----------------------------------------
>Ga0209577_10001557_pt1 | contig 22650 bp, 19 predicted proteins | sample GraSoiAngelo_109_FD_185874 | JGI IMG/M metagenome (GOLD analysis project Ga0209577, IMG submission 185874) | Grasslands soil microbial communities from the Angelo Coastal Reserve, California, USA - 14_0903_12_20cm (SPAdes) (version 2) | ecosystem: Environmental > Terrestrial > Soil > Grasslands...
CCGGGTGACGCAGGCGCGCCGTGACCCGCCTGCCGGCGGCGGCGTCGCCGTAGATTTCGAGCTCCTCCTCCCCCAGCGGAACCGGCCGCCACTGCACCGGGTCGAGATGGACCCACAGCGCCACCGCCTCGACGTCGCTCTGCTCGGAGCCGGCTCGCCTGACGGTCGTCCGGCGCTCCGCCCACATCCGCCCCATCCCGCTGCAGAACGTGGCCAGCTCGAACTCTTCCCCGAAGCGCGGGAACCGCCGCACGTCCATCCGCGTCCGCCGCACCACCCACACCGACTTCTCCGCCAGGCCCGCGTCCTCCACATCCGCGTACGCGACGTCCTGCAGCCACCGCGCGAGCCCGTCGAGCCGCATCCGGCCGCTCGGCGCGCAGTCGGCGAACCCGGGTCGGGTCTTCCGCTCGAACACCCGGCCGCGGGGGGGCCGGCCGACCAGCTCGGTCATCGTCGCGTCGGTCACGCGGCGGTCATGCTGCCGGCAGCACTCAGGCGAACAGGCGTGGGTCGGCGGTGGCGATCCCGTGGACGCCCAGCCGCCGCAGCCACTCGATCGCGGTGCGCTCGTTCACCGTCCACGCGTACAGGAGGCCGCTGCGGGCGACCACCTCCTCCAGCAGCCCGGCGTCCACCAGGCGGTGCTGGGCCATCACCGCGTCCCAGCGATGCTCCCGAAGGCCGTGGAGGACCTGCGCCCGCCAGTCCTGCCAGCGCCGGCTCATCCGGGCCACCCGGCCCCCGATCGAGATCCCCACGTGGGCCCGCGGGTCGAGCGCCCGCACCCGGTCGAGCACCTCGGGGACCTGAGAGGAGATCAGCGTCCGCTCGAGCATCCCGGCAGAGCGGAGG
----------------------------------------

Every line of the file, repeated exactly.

>Ga0209577_10001557_pt1 | contig 22650 bp, 19 predicted proteins | sample GraSoiAngelo_109_FD_185874 | JGI IMG/M metagenome (GOLD analysis project Ga0209577, IMG submission 185874) | Grasslands soil microbial communities from the Angelo Coastal Reserve, California, USA - 14_0903_12_20cm (SPAdes) (version 2) | ecosystem: Environmental > Terrestrial > Soil > Grasslands...
CCGGGTGACGCAGGCGCGCCGTGACCCGCCTGCCGGCGGCGGCGTCGCCGTAGATTTCGAGCTCCTCCTCCCCCAGCGGAACCGGCCGCCACTGCACCGGGTCGAGATGGACCCACAGCGCCACCGCCTCGACGTCGCTCTGCTCGGAGCCGGCTCGCCTGACGGTCGTCCGGCGCTCCGCCCACATCCGCCCCATCCCGCTGCAGAACGTGGCCAGCTCGAACTCTTCCCCGAAGCGCGGGAACCGCCGCACGTCCATCCGCGTCCGCCGCACCACCCACACCGACTTCTCCGCCAGGCCCGCGTCCTCCACATCCGCGTACGCGACGTCCTGCAGCCACCGCGCGAGCCCGTCGAGCCGCATCCGGCCGCTCGGCGCGCAGTCGGCGAACCCGGGTCGGGTCTTCCGCTCGAACACCCGGCCGCGGGGGGGCCGGCCGACCAGCTCGGTCATCGTCGCGTCGGTCACGCGGCGGTCATGCTGCCGGCAGCACTCAGGCGAACAGGCGTGGGTCGGCGGTGGCGATCCCGTGGACGCCCAGCCGCCGCAGCCACTCGATCGCGGTGCGCTCGTTCACCGTCCACGCGTACAGGAGGCCGCTGCGGGCGACCACCTCCTCCAGCAGCCCGGCGTCCACCAGGCGGTGCTGGGCCATCACCGCGTCCCAGCGATGCTCCCGAAGGCCGTGGAGGACCTGCGCCCGCCAGTCCTGCCAGCGCCGGCTCATCCGGGCCACCCGGCCCCCGATCGAGATCCCCACGTGGGCCCGCGGGTCGAGCGCCCGCACCCGGTCGAGCACCTCGGGGACCTGAGAGGAGATCAGCGTCCGCTCGAGCATCCCGGCAGAGCGGAGG